A long-awaited vaccination against genital herpes could be on the horizon following successful tests of the shot on animals.
Scientists from the University of Pennsylvania have developed a vaccine to protect against genital herpes caused by the herpes simplex 2 virus (HSV2). While only tested on mice and guinea pigs so far, it’s hoped the success of the study will lead to further tests on humans in the coming years.
Reporting in the journal Science Immunology, researchers gave the vaccine to 64 mice and then exposed them to the genital herpes virus. A month on, 63 of the mice showed no signs of the genital lesions that characterize the condition. The same vaccine was then tested on guinea pigs because they tend to express the virus in a very similar way to humans. None of these animals developed genital lesions and two showed some indication of being infected, although they would not be able to pass on the virus.
Researchers have been attempting to develop a potential herpes vaccine for humans since the 1920s, but all attempts have fallen flat. In fact, a long list of potential candidates has fizzled out within the past couple of years after undergoing clinical trials with humans.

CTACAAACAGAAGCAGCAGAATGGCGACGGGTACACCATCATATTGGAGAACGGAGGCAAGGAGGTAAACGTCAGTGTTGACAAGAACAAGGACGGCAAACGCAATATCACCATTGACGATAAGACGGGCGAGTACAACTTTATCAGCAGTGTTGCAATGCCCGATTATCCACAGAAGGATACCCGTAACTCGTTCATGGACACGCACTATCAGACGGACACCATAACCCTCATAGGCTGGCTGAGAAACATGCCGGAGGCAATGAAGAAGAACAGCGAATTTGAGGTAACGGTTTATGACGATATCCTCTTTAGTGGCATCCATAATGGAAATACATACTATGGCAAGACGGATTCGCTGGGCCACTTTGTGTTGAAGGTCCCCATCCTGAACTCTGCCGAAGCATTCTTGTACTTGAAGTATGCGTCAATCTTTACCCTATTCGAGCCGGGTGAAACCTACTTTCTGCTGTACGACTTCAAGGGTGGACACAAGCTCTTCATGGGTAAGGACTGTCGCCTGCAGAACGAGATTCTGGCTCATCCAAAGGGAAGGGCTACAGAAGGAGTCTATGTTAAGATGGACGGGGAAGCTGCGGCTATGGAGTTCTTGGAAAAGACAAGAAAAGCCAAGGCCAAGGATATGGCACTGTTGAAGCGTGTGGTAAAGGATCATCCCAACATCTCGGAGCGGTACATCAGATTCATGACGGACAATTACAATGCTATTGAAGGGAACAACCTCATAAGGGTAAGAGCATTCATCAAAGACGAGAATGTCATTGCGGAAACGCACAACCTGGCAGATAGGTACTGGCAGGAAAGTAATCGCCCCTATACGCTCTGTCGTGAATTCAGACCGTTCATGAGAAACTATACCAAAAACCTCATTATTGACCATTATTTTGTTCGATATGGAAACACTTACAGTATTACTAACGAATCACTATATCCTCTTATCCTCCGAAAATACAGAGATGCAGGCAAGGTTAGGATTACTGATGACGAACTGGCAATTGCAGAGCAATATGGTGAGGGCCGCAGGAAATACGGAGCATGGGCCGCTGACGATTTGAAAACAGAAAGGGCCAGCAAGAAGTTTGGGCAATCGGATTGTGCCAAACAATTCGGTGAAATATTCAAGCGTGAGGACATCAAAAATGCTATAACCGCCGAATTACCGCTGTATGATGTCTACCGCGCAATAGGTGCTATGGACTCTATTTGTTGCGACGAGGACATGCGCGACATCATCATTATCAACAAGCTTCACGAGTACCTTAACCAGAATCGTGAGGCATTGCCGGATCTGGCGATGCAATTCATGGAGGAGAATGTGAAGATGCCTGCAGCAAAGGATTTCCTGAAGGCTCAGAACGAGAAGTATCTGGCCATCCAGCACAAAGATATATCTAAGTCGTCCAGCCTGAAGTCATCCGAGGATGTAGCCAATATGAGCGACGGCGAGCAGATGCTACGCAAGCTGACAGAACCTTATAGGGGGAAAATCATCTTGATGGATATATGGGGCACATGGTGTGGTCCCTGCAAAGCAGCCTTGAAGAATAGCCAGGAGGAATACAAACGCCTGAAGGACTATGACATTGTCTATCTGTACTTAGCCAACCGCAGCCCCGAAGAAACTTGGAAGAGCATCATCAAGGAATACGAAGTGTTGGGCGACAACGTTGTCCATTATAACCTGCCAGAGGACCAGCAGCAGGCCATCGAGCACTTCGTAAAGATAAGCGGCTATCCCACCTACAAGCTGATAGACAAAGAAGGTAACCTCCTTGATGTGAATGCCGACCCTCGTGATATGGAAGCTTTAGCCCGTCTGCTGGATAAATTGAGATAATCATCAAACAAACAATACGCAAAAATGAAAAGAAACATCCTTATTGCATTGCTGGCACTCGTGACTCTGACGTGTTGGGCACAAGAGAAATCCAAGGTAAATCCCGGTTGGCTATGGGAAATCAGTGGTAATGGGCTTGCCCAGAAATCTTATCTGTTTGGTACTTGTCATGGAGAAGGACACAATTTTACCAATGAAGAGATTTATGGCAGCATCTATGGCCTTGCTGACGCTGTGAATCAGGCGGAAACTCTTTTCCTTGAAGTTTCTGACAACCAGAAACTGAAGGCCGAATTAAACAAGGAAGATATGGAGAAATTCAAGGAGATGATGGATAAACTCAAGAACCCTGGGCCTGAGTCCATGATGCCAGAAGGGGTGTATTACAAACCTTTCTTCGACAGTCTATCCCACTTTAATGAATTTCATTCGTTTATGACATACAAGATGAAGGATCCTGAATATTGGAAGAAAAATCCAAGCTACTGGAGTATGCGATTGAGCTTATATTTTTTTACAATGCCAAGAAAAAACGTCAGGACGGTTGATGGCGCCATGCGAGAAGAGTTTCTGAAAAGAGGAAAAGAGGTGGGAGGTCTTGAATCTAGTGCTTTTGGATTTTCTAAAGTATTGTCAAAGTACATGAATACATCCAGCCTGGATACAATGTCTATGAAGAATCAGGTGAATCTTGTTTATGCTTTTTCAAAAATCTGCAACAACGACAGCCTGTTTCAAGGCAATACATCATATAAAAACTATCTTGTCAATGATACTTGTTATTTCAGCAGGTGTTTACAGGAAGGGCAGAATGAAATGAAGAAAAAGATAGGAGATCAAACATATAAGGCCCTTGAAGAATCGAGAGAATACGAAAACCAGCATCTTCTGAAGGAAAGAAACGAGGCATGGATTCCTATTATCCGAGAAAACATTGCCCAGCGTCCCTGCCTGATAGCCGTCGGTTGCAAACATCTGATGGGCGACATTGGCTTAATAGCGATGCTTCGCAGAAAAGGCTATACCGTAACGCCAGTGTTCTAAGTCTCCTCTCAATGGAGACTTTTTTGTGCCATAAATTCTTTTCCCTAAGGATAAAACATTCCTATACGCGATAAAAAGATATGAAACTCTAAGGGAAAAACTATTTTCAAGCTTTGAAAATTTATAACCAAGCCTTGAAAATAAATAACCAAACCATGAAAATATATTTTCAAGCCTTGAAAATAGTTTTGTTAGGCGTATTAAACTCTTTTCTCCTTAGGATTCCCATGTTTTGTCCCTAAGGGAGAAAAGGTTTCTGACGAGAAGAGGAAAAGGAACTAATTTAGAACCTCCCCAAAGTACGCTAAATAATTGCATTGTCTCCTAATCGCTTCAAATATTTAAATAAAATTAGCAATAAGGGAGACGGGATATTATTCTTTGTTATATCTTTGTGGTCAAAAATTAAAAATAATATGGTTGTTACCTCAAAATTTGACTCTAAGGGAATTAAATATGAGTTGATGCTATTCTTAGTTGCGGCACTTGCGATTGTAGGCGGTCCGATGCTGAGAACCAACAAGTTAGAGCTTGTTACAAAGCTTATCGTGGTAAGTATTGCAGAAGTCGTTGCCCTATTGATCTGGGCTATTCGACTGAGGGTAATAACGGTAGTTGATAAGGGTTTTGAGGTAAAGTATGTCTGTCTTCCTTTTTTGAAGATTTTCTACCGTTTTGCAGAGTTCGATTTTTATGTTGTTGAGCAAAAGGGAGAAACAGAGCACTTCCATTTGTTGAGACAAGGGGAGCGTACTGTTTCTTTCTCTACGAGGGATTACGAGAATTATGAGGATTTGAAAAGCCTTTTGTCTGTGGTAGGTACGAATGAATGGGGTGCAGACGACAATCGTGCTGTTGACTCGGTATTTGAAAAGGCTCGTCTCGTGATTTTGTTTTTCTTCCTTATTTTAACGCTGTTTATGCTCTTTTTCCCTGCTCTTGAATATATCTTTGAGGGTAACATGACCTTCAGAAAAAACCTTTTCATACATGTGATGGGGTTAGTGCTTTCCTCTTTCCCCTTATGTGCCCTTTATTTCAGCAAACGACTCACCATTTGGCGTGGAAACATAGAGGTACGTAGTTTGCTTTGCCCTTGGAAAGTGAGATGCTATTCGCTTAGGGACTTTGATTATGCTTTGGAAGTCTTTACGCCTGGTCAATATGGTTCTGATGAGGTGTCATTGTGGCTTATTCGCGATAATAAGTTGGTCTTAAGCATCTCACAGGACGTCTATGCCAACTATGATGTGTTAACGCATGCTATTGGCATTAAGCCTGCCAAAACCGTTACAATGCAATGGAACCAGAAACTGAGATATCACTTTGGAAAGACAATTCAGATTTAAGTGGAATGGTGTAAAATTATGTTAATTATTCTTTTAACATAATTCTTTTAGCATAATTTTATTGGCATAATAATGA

It isn’t quite clear why an effective vaccine is so tough to develop, however, it’s known that the herpes virus has more complicated DNA than most treatable infections and can survive undetected by our immune systems.
Most vaccinations work by introducing an inactivated, weakened, or partial form of a pathogen to help the body's immune system recognize and fight that specific disease if it ever encounters it again. However, given the slippery nature of HSV2 infections, the researchers on this new project adopted a different approach that uses messenger RNA (mRNA) molecules that code for HSV2 proteins. This stimulates three types of antibodies that both stop the herpes virus from entering cells and ensure the virus stays in the sights of the immune system.
"We're extremely encouraged by the substantial immunizing effect our vaccine had in these animal models," lead author Dr Harvey Friedman, a professor of infectious diseases, said in a statement.
"Based on these results, it is our hope that this vaccine could be translated into human studies to test both the safety and efficacy of our approach."
The herpes simplex virus is categorized into two types: HSV1 (associated with cold sores on the lips) and HSV2 (associated with genital sores). According to the World Health Organization, up to 11 percent of people aged 15-49 are infected by HSV2 and up to 67 percent of people under 50 have HSV1 infections globally, although most infections are asymptomatic. While the most common symptom is blisters or ulcers at the site of infection, the disease is also associated with an increased risk of acquiring and transmitting HIV infections due to the lesions it creates.
"Along with physical symptoms, HSV-2 takes an emotional toll," noted Friedman. "People worry over transmission of the disease, and it can certainly have a negative effect on intimate relationships."